IWC Pilot’s Watch Mark XVIII Edition 'Laureus Sport For Good Foundation' Watch Releases

IWC has partnered with the Laureus Sport for Good Foundation for the 12th time to release the IWC Pilot’s Watch Mark XVIII Edition “Laureus Sport for Good Foundation” watch. Announced during the 2018 Laureus World Sports Awards in Monaco, the limited edition run of 1,500 pieces features a black ceramic case with the signature Laureus edition blue sunburst dial. There’s been an IWC watch done for Laureus (a sports-charity organization dedicated to helping disadvantaged children around the world) and this is the follow up to last year’s Da Vinci Chronograph edition.

The Aquatimer reappeared in IWC’s collection in 1997, as part of this mythical GST collection. The new IWC Aquatimer versions features an external dive bezel, like the Ocean 2000. This was IWC’s first dive watch with a mechanical thickness gauge.In 2004, IWC introduced a completely new Aquatimer family of watches. All models featured an inner diving bezel, which wasoperated through a committed crown. The re-issue featured an interior diving bezel, such as its predecessor. (The internal diving bezel and IWC seem to get a small love/hate connection: while the brand recognizes the significance, both functionally in addition to aesthetically, it remains a problem in manufacturing and support.) Along with the new Aquatimer household, a new form of the iconic Deep One, today called the Deep Two, was introduced. This season, IWC brings back the inner rotating dip bezel, which is now, for the very first time, operated by an outside rotating bezel. Each of the brand new watches in the 2014 Aquatimer family feature this very user-friendly diving bezel. Also, a third version of the dip watch with mechanical depth-gauge is released: the Deep Three.

IWC Pilot’s Watch Mark XVIII Edition 'Laureus Sport For Good Foundation' Watch Releases

This edition shares the same dimensions as the standard Mark XVIII, a 41mm case at a height of 11mm, with a lug-to-lug of 51mm. Ticking inside the Mark XVIII is the IWC Caliber 35111, an automatic movement based on the Sellita SW300-1, and in true pilot’s watch fashion, the movement is covered with an iron inner case to protect it from magnetism. Continuing their efforts to use ceramic in their cases, and following the trend towards ceramic in Switzerland, IWC has chosen to feature a black ceramic case on this special edition, creating a jet-black look that allows the blue dial to stand out against the ceramic.

Conflicting with this jet-black look, however, is the titanium crown, which is not color-matched or DLC-coated, and disrupts the dark style of the watch. I would have liked to have seen IWC make more of an attempt to blend the crown with the case, rather than leaving it as is. Flanking the titanium caseback is an engraving submitted to IWC as part of its annual drawing competition they host with the Laureus Sport for Good Foundation, and is themed as “time to be healthy,” pun definitely intended. The watch will also come on an embossed calfskin leather strap, in black of course.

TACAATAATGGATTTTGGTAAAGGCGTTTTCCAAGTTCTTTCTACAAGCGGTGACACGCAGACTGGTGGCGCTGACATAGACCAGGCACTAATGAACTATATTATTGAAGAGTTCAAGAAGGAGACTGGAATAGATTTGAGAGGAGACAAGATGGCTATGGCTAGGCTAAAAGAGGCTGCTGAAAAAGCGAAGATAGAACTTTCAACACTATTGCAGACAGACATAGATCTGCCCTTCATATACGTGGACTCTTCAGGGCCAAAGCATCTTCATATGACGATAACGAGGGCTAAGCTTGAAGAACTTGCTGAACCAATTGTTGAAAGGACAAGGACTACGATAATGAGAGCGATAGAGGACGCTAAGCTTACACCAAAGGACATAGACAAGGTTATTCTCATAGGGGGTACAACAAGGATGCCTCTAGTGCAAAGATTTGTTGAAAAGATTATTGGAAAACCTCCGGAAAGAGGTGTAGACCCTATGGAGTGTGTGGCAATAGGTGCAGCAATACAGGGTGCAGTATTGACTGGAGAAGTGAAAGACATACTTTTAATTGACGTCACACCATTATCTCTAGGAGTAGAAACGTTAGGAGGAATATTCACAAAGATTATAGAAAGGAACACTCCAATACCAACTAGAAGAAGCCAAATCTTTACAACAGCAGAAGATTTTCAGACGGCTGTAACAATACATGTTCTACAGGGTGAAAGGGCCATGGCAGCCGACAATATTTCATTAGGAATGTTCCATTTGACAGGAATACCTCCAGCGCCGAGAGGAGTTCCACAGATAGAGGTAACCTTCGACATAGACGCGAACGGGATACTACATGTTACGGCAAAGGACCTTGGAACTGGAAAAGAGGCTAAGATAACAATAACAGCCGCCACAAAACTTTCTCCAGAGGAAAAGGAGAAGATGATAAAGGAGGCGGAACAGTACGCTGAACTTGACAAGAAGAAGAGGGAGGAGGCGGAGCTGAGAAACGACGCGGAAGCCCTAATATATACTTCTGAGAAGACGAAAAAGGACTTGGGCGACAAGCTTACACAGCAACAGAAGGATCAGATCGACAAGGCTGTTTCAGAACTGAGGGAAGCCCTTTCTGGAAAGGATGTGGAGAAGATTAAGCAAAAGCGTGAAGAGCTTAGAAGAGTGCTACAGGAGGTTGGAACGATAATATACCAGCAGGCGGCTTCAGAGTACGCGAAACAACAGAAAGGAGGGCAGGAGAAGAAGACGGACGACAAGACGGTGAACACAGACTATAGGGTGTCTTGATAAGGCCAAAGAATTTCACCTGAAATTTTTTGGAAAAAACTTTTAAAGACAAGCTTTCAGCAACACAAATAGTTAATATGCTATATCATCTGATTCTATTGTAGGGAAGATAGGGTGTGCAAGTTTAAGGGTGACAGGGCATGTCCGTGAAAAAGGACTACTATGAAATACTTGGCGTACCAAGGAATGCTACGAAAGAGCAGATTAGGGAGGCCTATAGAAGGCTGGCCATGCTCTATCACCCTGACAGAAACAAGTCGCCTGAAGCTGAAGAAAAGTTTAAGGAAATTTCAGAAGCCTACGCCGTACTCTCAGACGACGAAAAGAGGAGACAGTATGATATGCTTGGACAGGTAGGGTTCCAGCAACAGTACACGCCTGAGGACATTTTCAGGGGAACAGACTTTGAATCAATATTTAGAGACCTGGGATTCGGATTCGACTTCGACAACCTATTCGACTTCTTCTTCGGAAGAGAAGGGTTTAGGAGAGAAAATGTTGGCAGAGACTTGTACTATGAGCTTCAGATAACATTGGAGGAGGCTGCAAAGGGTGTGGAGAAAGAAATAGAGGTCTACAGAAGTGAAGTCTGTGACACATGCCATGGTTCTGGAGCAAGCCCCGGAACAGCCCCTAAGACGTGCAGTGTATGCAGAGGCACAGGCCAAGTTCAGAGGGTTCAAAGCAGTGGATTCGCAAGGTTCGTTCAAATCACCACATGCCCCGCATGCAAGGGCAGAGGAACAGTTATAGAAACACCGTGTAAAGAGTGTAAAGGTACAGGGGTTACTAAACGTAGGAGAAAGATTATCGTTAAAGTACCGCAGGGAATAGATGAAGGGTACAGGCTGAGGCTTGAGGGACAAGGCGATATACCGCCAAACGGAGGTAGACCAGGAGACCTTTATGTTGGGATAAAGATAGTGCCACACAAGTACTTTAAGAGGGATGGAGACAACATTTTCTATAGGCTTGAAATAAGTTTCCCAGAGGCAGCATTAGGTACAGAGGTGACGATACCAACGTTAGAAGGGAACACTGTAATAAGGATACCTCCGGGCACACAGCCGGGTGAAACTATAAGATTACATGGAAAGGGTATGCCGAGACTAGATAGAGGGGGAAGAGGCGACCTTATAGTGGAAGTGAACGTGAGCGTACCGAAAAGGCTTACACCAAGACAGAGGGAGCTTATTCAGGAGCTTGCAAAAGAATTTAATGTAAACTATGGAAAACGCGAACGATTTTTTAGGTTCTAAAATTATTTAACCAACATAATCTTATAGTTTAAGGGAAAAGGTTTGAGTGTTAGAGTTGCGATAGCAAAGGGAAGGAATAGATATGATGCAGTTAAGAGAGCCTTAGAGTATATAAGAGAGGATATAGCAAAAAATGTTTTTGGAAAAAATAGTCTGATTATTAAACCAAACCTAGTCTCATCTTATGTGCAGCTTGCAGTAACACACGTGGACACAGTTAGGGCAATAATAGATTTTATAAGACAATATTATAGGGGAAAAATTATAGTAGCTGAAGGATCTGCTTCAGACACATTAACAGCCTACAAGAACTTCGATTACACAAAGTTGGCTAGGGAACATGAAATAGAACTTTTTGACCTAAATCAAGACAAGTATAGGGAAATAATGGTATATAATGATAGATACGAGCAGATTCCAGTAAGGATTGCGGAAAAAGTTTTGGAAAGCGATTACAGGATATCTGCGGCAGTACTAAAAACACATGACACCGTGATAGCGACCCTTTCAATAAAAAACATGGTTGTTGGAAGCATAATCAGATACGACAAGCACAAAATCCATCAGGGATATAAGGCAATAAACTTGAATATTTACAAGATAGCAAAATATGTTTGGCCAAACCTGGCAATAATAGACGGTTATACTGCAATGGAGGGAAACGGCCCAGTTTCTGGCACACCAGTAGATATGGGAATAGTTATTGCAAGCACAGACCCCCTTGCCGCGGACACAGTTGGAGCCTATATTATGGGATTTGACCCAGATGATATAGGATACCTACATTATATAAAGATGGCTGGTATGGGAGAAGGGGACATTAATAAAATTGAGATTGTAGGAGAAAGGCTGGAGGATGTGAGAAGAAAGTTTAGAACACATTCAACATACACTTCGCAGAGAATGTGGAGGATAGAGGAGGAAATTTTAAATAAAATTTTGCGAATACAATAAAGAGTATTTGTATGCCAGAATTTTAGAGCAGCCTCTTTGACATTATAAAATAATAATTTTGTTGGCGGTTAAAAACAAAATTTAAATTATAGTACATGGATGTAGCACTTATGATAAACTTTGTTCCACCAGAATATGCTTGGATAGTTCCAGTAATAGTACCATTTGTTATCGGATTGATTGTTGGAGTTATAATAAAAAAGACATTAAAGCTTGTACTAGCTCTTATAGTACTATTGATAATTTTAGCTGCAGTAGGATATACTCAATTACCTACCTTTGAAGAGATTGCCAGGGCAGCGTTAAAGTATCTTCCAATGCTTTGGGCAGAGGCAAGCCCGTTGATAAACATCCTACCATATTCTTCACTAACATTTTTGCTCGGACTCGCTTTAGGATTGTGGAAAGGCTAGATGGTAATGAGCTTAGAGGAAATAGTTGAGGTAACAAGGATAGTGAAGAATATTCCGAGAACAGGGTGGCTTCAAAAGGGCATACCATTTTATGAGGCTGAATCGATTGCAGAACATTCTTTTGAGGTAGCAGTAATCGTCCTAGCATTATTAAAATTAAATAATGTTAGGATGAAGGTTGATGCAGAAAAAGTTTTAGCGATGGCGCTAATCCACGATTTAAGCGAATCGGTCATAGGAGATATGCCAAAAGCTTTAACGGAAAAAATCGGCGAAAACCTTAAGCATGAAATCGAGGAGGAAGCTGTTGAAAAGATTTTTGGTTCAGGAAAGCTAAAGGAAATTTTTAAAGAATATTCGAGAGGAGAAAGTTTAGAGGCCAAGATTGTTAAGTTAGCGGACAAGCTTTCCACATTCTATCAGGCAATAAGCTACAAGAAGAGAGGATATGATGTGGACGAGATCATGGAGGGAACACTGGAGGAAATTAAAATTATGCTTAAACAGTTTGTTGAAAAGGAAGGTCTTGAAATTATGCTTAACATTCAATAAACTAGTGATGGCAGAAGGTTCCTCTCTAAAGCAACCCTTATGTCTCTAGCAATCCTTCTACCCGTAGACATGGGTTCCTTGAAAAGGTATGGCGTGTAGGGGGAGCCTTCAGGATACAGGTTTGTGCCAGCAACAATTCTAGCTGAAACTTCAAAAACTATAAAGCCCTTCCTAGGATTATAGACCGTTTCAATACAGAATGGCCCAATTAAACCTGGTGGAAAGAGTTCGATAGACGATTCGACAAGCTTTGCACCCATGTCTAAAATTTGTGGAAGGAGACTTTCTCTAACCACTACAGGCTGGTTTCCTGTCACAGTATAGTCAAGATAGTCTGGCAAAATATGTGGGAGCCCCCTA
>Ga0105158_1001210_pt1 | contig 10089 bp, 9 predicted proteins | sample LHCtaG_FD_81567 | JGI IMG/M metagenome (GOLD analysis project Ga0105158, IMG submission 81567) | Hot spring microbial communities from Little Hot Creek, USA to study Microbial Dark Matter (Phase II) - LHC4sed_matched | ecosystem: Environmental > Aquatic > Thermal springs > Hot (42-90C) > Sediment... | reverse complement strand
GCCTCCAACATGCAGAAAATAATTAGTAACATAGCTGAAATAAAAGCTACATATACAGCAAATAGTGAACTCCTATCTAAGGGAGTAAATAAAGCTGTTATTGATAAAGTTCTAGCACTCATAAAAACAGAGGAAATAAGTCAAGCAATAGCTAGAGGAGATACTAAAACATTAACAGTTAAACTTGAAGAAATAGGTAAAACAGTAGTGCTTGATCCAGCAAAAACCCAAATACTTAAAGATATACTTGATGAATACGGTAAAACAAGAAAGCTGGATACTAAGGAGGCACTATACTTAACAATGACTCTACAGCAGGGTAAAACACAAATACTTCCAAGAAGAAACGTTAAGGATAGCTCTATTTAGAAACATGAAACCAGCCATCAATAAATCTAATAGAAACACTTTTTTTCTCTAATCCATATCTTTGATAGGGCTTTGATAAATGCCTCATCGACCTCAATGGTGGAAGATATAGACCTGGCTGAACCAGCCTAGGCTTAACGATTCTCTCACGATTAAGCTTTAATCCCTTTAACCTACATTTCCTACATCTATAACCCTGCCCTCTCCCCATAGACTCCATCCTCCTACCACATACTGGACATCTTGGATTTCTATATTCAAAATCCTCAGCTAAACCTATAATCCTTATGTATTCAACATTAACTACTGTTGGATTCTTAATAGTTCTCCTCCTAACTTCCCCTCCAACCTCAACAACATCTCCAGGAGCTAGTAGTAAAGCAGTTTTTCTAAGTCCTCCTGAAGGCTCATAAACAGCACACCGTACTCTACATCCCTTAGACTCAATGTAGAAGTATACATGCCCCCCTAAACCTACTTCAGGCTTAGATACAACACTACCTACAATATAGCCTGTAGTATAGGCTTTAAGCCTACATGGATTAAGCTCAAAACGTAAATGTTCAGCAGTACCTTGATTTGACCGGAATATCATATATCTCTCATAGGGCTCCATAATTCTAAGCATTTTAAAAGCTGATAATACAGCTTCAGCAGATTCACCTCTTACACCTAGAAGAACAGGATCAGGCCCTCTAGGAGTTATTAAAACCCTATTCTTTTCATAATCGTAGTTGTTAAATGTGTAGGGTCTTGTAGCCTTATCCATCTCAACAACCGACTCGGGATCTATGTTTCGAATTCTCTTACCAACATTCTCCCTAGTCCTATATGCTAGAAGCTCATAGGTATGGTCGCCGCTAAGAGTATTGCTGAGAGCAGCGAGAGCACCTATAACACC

IWC Pilot’s Watch Mark XVIII Edition 'Laureus Sport For Good Foundation' Watch Releases

Ceramic cases have most certainly been “in” for the last couple of years, and it seems IWC wants to stay relevant in the ceramic experimentation arms race in Switzerland. I generally view these types of nonprofit collaborations as more of a marketing opportunity for the watch brand, rather than for the benefit of the foundation, but nonetheless, it’s nice to see the luxury community coming around to support what is legitimately a good cause, so a thumbs up there. Those who are feeling the blue and ceramic combo can purchase one of the IWC Pilot’s Watch Mark XVIII Edition “Laureus Sport for Good Foundation” watches for $5,650. iwc.com

Though no vanilla scent was present (eg. Isofrane) neither was there any rubber smell. Its only very well designed to smell neutral, no little at all. I love this as a really well produced rubber. The width tapers down slightly (22mm to 20mm) but maintains an almost equivalent depth throughout.Best part about the strap design is the IWC’s rapid change system. Its got a custom metal part made by molding on the rubber and snare. Bad news, it limits your choice to either IWC’s Knife or bracelet, and Nato design straps to some extent. Fantastic news, its really fast, convenient and an innovative design. You’ll notice the spring pin that is usually eliminated during pins change cannot be removed from its place between the lugs. That’s the drawback. I frankly can’t work out how they made it stuck in there in the first location. Well it gets rid of the problem of scratching inner lugs during a strap shift. Every rubber band includes a 4 alphabet sequential printed below the IWC logo. On its other hand, there is a grooved design ensuring better venting and traction with skin, and that I guess better than previous iteration.Buckle is produced with INOX steel, finished in glossy underside and brushed topside. There are 2 keepers.At 14mm height, the case has good heft but not overly bulky on the wrist. Even though a rubber strap is, to me, the best mix for this because of its lightness. Whereas the steel bracelet is a good chunk of steel, I find it adds way too much fat, so I picked for rubber instead.